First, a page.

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Mrs. Merriman and Lucy were standing at the white gates of Sunnyside, waiting for the arrival of the girls. Mrs. Merriman had soft brown hair, soft brown eyes to match, and a kindly, gentle face. Lucy was somewhat prim, very neat in her person, with thick fair hair which she wore in two long plaits far below her waist, a face full of intensity and determination, and a slightly set and formal way of speaking.
To this proposition Rosamund was forced to submit. Indeed, she was not sorry at the prospect of a little rest, for she was beginning to feel very acutely her adventures of the previous night. Lady Jane wrote the telegram, ordered a carriage to be sent round, and drove into the village, a small place, which contained, however, a telegraph office, about a mile and a half away. Before she went she conducted her young guest to a beautiful bedroom on the first floor, which she said she would give her not only for a bedroom but also as part sitting-room. It was furnished in a style that Rosamund, well off as her parents were, had never seen before. The room was full of quaint and beautiful things, and there was a bookcase of delightful books¡ªKingsley's, Miss Yonge's, and many other favorite authors.
By almost sleight-of-hand Irene suited the deed to the word, for a cold frog of enormous size suddenly began to crawl along Rosamund's neck. Rosamund suppressed a shudder, for she would not for the world show the girl that she loathed frogs; but she took the creature and laid it gently on the ground.
"My dear, you have been sent to me to be trained as I would train my own child¡ªto be trained in this little simple school, to be educated in mind and body, not to be thrown into contact with a girl who is in no way fit to know you. At present, Rosamund, you are under masters and governors, and have, according to scriptural precepts, to obey them. By-and-by your time of emancipation will come, and you will owe allegiance only to God and those whom you love, my dear; but until that time comes it seems to me scarcely fit or advisable that you should have anything to do with Irene. I told Lady Jane so this evening."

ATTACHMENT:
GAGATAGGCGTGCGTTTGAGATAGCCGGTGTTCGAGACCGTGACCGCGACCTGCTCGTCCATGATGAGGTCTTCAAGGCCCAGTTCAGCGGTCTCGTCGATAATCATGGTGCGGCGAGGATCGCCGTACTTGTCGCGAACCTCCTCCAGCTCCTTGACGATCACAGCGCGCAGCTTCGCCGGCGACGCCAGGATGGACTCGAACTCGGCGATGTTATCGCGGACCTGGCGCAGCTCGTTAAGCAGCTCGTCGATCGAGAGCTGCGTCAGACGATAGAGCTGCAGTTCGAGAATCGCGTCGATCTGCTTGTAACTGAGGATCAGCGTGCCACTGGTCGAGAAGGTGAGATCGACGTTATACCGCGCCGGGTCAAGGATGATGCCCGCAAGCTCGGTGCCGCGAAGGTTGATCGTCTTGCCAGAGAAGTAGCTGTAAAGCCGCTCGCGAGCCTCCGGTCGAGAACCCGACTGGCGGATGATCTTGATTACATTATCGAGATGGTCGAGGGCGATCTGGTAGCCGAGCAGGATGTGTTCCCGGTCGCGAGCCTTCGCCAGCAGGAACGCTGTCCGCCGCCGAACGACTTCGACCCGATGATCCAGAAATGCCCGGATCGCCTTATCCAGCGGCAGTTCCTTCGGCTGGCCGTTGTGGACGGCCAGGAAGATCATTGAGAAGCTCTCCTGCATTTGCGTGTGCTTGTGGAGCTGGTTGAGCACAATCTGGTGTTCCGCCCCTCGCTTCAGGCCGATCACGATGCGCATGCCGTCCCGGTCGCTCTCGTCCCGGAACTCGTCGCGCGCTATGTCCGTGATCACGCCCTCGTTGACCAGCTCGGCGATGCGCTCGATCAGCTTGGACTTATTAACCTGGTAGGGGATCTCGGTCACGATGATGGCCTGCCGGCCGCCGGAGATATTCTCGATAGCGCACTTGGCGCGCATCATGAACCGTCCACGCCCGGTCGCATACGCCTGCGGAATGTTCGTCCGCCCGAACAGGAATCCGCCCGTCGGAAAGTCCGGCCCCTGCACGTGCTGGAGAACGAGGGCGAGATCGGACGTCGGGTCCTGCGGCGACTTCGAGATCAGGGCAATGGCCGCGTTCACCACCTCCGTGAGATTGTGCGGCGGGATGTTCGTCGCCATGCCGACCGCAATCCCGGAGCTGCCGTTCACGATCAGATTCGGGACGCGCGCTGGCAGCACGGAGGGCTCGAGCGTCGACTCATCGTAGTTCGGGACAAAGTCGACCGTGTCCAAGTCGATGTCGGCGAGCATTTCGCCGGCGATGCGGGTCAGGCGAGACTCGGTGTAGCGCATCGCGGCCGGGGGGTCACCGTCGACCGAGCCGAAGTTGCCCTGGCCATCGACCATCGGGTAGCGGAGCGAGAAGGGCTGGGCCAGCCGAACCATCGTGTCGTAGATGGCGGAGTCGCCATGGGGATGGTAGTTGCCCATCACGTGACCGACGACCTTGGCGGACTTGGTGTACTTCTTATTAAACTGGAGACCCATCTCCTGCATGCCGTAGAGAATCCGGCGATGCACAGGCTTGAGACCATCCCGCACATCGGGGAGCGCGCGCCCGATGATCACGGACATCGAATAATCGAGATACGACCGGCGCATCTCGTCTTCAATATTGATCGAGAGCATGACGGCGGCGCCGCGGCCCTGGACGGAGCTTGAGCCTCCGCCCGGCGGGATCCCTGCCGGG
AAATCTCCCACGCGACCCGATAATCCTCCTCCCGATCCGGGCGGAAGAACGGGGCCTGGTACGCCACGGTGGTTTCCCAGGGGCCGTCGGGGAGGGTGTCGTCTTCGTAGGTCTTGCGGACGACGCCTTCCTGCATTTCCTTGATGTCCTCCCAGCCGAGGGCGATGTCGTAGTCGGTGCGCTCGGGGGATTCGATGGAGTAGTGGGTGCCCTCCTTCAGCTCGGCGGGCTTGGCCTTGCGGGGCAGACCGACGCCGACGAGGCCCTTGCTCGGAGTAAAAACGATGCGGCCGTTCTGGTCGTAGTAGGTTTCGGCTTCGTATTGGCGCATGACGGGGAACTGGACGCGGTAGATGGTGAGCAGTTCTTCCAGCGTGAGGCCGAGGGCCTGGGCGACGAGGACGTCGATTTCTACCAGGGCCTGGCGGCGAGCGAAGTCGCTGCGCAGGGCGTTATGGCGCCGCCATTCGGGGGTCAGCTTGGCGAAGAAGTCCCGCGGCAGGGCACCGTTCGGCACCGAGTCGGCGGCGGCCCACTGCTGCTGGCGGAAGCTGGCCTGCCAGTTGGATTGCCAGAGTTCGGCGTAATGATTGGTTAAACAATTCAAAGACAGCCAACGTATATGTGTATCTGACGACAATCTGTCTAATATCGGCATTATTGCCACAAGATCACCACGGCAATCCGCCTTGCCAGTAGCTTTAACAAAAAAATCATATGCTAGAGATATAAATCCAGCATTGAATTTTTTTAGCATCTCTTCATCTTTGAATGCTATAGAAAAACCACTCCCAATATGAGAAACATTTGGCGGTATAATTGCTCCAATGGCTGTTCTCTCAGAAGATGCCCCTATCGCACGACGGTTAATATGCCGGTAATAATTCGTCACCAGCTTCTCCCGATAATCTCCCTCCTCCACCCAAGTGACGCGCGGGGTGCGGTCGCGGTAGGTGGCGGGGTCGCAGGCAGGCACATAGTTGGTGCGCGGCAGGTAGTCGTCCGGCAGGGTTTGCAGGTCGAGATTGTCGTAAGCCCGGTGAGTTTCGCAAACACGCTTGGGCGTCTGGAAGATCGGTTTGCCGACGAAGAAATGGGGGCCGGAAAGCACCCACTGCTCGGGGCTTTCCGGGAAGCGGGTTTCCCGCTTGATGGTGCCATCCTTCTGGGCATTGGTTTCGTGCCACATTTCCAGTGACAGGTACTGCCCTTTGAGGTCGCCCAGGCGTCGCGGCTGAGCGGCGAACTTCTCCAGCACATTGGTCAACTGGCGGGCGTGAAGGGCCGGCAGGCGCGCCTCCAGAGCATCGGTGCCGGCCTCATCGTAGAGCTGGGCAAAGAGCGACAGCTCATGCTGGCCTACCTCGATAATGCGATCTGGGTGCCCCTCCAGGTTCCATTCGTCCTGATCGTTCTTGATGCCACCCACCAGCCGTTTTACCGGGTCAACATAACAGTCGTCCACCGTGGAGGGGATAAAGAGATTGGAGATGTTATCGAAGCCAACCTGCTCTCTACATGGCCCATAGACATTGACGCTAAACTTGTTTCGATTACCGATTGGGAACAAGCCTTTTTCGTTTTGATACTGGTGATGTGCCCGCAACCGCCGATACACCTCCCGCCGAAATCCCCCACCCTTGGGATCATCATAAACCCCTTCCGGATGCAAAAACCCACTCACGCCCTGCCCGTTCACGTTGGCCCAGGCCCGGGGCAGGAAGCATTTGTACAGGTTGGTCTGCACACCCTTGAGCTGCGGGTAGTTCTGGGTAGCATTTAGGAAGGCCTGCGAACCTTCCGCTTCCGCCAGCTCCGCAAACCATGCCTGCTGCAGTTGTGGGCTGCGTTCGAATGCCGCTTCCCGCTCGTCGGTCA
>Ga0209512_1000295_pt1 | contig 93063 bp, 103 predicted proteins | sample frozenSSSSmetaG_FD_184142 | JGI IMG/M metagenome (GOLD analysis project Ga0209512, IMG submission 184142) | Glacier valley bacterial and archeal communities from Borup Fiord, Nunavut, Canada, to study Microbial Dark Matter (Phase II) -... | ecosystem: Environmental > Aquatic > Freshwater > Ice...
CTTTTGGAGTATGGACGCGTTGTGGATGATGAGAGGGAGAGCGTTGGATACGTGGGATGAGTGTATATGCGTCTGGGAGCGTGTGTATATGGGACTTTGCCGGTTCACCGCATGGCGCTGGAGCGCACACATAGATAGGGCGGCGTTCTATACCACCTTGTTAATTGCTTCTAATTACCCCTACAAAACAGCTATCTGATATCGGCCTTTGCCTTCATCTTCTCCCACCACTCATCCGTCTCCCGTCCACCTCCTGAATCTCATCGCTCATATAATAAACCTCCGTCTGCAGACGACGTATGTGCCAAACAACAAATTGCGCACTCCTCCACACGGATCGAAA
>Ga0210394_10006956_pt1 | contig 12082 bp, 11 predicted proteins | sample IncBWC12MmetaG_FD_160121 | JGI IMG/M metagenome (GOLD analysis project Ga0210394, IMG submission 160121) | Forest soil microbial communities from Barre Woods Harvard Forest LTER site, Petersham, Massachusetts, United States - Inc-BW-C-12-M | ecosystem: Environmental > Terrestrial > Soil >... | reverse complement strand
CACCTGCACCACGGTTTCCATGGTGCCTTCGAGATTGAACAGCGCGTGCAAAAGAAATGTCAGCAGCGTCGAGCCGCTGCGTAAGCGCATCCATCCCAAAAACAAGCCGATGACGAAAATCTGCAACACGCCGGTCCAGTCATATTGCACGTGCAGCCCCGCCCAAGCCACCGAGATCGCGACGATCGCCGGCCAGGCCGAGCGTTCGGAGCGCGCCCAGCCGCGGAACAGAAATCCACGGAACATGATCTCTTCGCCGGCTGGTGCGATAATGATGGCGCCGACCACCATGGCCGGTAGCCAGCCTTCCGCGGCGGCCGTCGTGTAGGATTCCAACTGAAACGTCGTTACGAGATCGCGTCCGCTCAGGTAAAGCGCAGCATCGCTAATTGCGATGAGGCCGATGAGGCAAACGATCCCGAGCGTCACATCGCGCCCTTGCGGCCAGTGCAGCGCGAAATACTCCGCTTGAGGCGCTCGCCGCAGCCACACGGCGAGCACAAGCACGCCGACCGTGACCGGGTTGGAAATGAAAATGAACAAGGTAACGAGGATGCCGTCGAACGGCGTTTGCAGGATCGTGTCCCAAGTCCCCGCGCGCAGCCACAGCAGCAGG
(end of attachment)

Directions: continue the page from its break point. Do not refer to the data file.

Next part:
"I want us all to go," she said. "I have got a plan in my head. You will let us, won't you?¡ªIrene, you and I will choose what supper we will take, after tea is over. And now, will you kindly pass me the plum-jam¡ªyes, and the butter too?"
"She said nothing in particular, really. How nice that field looks, with all that grass growing up so green after the haymaking."
"Of course, Miss Frost would be the right person," said Lucy, suddenly raising her voice, for it seemed to her that she saw the very opportunity she wished for in this unexpected absence of Rosamund.
"Oh, there were a lot of reasons. Jane Denton, who is my greatest friend¡ªalthough I don't know why I am so fond of her¡ªwas coming here, and her mother knew Mrs. Merriman, and mother hates ordinary schools, and she thought this would just do. And then all of a sudden she remembered that you lived near, although she did not say anything to me about that, or you may be sure I should have been quite interested. I am so glad to see you, Lady Jane! And, please, when am I to be introduced to Irene?"